Lancastrian G-AHBW operated the company's first commercial flight, from London Airport (Heathrow) to Sydney via Johannesburg in November 1946. This was followed by similar operations to Johannesburg via Karachi and to Malta before the end of the year.[2][3]

In October 1947, Silver City became involved in the airlift of Hindu and Muslim refugees between Pakistan and India, following the Subcontinent's partitioning. This operation constituted the fledgling airline's first major engagement. Initially, the repatriation airlift was undertaken by four Dakotas. On short journeys, the authorities granted Silver City dispensation to raise the limit on the maximum number of passengers it could carry from 28 to 52 to airlift as many people as quickly as possible.[1]

Also that year, Silver City moved its base to Blackbushe Airport, as a result of Langley's closure due to Heathrow's expansion.[3]

Also in 1947, Silver City leased its first Bristol Freighter from the manufacturer to replace one of the four Dakotas that had originally been allocated to the repatriation airlift in the Indian subcontinent. Like the Dakotas it had operated on that airlift, Silver City was given dispensation to increase the maximum number of passengers it could carry on the Bristol Freighter above the normal limit of 32. Actual loads on this aircraft type often exceeded 100 passengers per flight, resulting in a total of 1,105 evacuees and their belongings being transported aboard Silver City's single Freighter over a period of nine days. The airline's Bristol Freighter fleet soon expanded to four aircraft. The Freighter would play a major role in the company's development over the coming years. Powell realised that the Bristol Freighter could be adapted to fly car owners with their vehicles from Britain to Continental Europe and the Channel Islands. This "air ferry" would allow British holidaymakers avoid long waits for sea ferries and time-consuming, bumpy rides in rough waters.[4]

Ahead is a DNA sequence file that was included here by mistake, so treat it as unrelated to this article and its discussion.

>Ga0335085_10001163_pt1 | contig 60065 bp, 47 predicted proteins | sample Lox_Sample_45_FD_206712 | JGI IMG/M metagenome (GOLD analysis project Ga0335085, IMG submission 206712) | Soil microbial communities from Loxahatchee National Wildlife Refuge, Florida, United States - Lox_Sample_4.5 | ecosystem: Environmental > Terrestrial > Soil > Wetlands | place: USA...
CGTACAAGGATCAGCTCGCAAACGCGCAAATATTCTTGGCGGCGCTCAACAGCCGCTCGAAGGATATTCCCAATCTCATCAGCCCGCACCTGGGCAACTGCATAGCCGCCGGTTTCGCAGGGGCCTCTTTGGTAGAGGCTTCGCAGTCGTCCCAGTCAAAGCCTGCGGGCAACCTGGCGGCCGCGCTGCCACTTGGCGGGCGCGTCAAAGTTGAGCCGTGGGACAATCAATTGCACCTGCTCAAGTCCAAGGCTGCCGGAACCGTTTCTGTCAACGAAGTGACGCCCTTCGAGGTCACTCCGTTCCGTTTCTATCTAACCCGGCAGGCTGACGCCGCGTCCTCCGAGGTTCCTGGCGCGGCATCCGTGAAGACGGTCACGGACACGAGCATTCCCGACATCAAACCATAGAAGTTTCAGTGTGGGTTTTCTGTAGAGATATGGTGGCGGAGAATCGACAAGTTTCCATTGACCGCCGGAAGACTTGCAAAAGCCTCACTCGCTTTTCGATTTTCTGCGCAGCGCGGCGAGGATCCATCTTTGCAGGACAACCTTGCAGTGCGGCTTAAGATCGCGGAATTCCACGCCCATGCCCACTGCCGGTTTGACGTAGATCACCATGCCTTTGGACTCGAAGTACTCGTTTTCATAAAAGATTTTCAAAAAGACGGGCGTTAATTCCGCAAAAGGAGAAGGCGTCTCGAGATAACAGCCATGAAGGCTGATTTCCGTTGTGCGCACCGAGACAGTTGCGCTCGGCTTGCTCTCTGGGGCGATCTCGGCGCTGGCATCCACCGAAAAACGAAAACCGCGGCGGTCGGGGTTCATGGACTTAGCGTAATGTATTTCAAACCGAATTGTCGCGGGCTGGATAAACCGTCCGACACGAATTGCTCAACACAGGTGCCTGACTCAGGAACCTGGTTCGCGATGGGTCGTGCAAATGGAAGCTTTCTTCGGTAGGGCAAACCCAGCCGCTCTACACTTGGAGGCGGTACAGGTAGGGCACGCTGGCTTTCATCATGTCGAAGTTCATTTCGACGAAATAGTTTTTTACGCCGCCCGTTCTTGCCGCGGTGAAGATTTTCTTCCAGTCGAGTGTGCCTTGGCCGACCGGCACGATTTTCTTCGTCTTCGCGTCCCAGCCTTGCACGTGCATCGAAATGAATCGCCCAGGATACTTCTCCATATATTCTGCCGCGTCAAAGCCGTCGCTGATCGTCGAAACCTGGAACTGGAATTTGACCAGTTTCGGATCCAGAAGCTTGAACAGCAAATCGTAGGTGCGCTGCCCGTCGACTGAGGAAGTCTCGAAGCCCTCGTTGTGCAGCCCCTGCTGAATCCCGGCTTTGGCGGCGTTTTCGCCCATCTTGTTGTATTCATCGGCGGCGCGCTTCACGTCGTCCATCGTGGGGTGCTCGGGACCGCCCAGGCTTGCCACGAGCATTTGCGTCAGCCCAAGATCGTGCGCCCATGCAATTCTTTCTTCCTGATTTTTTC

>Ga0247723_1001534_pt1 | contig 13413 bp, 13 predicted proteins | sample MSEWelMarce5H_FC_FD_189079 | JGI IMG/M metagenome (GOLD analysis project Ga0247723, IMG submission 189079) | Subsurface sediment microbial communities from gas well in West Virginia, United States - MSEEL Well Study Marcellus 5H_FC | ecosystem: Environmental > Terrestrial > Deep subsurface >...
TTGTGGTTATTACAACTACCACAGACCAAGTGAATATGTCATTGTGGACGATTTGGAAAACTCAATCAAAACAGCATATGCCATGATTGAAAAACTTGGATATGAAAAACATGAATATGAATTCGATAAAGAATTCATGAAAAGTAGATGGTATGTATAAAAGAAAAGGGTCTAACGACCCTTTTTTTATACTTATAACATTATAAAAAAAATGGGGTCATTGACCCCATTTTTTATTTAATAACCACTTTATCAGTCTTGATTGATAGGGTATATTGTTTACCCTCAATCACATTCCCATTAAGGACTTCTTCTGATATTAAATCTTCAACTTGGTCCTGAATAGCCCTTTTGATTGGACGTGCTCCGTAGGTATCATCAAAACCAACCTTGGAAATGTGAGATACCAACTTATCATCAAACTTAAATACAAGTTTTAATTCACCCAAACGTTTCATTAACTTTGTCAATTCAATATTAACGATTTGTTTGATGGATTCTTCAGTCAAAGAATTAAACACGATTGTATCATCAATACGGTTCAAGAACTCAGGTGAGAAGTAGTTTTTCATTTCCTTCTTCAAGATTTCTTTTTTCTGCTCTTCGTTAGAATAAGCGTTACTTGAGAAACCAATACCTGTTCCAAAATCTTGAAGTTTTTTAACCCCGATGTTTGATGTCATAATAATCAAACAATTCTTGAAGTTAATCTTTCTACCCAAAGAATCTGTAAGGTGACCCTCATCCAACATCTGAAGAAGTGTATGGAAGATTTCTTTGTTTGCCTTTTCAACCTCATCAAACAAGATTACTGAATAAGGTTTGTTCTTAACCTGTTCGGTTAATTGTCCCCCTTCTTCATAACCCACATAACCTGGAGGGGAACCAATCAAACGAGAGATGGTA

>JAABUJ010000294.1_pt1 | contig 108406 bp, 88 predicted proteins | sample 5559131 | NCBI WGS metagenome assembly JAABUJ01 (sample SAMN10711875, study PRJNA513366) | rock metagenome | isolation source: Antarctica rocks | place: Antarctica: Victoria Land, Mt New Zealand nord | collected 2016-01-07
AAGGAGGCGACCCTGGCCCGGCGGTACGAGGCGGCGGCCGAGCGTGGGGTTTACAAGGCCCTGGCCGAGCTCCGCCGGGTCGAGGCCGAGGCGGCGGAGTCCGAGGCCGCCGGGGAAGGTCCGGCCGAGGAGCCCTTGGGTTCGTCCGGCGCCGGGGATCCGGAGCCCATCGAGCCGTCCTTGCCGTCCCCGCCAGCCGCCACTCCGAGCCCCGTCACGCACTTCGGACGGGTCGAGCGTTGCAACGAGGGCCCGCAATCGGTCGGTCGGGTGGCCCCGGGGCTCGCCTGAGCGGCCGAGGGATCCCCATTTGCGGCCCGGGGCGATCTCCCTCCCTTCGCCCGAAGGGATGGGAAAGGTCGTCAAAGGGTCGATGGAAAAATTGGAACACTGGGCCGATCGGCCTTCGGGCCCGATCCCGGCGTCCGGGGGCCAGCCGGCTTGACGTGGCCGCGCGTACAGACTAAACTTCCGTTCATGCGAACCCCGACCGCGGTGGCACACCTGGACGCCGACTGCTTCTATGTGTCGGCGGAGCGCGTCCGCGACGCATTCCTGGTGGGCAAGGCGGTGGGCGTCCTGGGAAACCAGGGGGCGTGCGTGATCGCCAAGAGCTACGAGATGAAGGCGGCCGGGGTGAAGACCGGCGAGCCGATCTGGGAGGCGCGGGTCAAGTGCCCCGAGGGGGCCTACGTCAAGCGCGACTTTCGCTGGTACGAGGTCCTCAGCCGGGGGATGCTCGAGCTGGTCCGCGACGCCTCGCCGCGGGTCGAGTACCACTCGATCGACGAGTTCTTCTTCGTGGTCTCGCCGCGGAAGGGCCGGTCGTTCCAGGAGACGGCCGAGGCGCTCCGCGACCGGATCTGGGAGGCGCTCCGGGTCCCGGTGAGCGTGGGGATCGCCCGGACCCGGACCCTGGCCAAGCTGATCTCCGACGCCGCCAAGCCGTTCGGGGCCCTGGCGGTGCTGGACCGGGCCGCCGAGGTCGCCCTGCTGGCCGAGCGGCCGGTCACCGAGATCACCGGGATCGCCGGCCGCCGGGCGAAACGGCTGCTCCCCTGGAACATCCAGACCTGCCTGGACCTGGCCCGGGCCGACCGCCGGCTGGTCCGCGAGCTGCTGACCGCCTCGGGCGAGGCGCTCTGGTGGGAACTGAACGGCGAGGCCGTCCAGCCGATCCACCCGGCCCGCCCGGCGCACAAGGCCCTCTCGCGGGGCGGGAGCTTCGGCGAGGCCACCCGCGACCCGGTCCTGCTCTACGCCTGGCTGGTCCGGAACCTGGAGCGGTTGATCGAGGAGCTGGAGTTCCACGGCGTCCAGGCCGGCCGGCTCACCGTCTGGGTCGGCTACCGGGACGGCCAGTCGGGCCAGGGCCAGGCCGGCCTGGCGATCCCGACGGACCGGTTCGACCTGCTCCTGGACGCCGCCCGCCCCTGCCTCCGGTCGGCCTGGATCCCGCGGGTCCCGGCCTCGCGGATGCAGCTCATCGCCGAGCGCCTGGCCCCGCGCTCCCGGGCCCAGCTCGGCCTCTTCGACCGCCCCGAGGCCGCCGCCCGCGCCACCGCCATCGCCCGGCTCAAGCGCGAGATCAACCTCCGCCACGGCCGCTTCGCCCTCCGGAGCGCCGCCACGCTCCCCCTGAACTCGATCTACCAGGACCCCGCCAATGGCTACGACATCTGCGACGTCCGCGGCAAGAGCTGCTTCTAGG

On 7 July 1948, a Silver City Bristol Freighter operated the first cross-Channel air ferry service, between Lympne near Folkestone in Kent and Le Touquet on France's northern Côte d'Opale coast, with good road connections from and to London and Paris respectively. The new service, which initially operated on a seasonal charter basis, became a year-round scheduled operation in 1949. In the beginning, there was a flat £32 one-way fare to take a group of four passengers along with their car across the Channel. Once opposition from British European Airways (BEA) to the carriage of passengers travelling without vehicles was overcome, a new fare structure was introduced. For example, a group of four travelling with a small car was charged only £27, while the comparable fare for four people travelling with a large car remained at £32. By the end of 1949, this operation fully utilised five Freighters, which carried 2,700 cars and 10,000 passengers. These figures represented a significant increase over the previous year when only 178 cars and their occupants, as well as some motorcycles and bicycles had been carried until the end of the season in September.[5]

The same year, the Zinc Corporation sold its shareholding in Silver City to BAS, making the latter the airline's sole owner. Silver City subsequently became BAS's biggest operating division.[1][4]

Silver City joined the 1948–49 Berlin Airlift with a single Bristol Freighter in September 1948.[31] Owing to heavy demand for additional civilian airlift capacity, the airline leased a further two Freighters from the Bristol Aeroplane Company. By the time the civil contribution to the Airlift was scaled down in February 1949, the company's three Bristol Freighters were the last twin-engined airliners employed in this operation. When it came to an end, the firm's Freighters had flown a total of about 800 hours.[6]

In February 1949, Silver City established a French sister airline headquartered in Paris to operate vehicle ferry flights from Le Touquet Airport. The new company was registered under the name Société Commerciale Aérienne du Littoral (SCAL). A number of Silver City aircraft were registered to this company. These were transferred onto the French aircraft register. In addition, an agreement was reached to appoint the Automobile Club de France as Silver City's and SCAL's official representative in France. These steps were necessary to secure French approval to turn the seasonal charter flights Silver City had operated on this route into a full-fledged scheduled operation.[7][29][32][33]

The 1950s

By 1950, the number of cars and passengers carried on Silver City's cross-Channel services roughly doubled to 5,000 and 24,000 respectively.[5]

To encourage further traffic growth on its Lympne — Le Touquet cross-Channel car ferry service, Silver City reduced fares with effect from 19 September 1950: the rate for cars up to 14 feet in length was cut from £27 to £19 while the rate for larger vehicles dropped from £32 to £25. This reduction left Silver City's fares only slightly higher than the DoverCalais ferry fares of British Railways' Southern Region and, together with the service's earlier extension permitting the carriage of cyles and motor cycles, helped establish the airline's ferry services as a serious competitor to the railways.[34]